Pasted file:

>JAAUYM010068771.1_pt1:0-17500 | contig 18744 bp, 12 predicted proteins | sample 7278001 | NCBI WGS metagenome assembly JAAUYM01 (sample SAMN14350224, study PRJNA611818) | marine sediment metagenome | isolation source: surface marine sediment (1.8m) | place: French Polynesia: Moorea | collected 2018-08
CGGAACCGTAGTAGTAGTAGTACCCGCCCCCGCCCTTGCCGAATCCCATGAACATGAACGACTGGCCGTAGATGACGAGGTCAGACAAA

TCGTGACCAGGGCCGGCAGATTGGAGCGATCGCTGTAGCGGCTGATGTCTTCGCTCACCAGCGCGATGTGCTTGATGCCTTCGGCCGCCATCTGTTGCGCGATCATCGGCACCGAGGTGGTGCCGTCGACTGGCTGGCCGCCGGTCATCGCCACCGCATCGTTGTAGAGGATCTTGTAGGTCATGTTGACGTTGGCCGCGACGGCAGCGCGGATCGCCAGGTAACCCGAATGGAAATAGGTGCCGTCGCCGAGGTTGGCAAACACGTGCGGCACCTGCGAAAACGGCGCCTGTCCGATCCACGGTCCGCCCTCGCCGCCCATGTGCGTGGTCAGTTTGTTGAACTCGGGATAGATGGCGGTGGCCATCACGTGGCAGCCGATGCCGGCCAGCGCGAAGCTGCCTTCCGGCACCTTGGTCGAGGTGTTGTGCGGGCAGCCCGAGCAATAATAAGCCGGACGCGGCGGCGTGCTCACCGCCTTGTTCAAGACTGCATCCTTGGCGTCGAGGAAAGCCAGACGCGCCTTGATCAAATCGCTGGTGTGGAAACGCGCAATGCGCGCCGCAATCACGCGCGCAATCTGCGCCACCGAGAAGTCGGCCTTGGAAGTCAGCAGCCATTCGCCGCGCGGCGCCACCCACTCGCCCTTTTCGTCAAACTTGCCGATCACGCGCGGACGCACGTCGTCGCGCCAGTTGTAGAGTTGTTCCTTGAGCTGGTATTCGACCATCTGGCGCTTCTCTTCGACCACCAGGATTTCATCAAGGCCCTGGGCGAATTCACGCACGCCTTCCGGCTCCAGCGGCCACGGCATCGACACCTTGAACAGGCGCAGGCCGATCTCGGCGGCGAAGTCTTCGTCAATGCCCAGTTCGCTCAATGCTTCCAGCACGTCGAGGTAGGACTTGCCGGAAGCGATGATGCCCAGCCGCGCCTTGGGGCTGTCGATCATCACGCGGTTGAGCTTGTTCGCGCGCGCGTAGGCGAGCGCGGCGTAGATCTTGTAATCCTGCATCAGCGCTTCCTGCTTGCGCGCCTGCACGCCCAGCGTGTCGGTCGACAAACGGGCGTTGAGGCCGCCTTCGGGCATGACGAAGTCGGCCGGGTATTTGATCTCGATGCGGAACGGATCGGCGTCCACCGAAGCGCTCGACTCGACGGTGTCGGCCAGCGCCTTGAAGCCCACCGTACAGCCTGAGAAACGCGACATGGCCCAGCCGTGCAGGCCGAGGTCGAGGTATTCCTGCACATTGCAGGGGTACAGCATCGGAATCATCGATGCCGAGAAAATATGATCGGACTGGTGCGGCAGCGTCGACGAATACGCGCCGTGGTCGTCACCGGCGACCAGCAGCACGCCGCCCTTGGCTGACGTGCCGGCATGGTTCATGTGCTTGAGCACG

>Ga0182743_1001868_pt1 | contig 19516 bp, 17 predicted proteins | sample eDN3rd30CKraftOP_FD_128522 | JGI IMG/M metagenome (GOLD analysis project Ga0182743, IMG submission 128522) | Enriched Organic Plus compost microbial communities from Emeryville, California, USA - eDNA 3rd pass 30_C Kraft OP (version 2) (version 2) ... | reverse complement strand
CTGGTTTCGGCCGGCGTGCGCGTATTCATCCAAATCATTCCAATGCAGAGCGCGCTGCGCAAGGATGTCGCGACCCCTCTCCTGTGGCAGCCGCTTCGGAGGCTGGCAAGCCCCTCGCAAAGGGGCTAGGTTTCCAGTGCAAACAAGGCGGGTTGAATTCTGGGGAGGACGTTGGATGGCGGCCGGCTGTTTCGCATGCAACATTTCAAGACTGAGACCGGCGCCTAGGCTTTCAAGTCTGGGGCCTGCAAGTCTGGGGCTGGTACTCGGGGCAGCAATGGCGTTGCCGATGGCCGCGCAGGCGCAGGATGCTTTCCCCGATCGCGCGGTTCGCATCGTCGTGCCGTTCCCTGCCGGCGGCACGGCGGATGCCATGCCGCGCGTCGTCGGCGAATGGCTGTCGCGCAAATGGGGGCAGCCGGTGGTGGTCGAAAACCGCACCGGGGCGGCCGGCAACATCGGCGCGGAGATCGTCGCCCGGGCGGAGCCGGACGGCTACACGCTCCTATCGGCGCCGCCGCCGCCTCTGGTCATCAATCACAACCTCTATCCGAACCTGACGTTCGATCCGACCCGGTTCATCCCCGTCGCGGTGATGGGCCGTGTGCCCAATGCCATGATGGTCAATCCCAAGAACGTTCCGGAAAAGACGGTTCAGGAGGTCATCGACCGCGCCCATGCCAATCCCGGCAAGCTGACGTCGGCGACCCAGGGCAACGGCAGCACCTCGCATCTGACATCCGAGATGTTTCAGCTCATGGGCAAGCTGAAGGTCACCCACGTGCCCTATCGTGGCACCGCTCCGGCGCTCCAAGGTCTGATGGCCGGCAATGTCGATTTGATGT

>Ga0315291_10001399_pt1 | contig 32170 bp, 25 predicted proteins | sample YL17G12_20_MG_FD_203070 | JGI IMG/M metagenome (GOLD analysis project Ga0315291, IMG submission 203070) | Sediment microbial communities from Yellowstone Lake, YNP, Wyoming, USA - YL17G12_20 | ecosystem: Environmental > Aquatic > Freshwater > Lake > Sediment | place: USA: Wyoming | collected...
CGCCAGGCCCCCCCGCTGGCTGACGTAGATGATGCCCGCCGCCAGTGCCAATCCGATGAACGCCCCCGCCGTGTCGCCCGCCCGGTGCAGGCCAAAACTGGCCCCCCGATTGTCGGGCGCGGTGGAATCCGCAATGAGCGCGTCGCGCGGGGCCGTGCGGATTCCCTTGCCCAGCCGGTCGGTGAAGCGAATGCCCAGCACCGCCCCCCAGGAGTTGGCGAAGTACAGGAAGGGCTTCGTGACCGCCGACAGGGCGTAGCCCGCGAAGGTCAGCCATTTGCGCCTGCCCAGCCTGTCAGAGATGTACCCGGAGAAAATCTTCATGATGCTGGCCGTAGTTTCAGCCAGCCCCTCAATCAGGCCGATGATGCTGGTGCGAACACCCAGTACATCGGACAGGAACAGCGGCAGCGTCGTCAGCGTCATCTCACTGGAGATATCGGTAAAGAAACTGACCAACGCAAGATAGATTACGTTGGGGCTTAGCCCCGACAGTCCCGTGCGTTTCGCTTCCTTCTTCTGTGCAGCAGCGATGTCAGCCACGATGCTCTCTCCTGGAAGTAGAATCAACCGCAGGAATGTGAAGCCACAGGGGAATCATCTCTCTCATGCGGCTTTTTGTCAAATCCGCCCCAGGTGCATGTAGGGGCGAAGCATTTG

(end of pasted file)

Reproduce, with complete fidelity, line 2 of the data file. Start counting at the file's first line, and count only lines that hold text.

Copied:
CGGAACCGTAGTAGTAGTAGTACCCGCCCCCGCCCTTGCCGAATCCCATGAACATGAACGACTGGCCGTAGATGACGAGGTCAGACAAA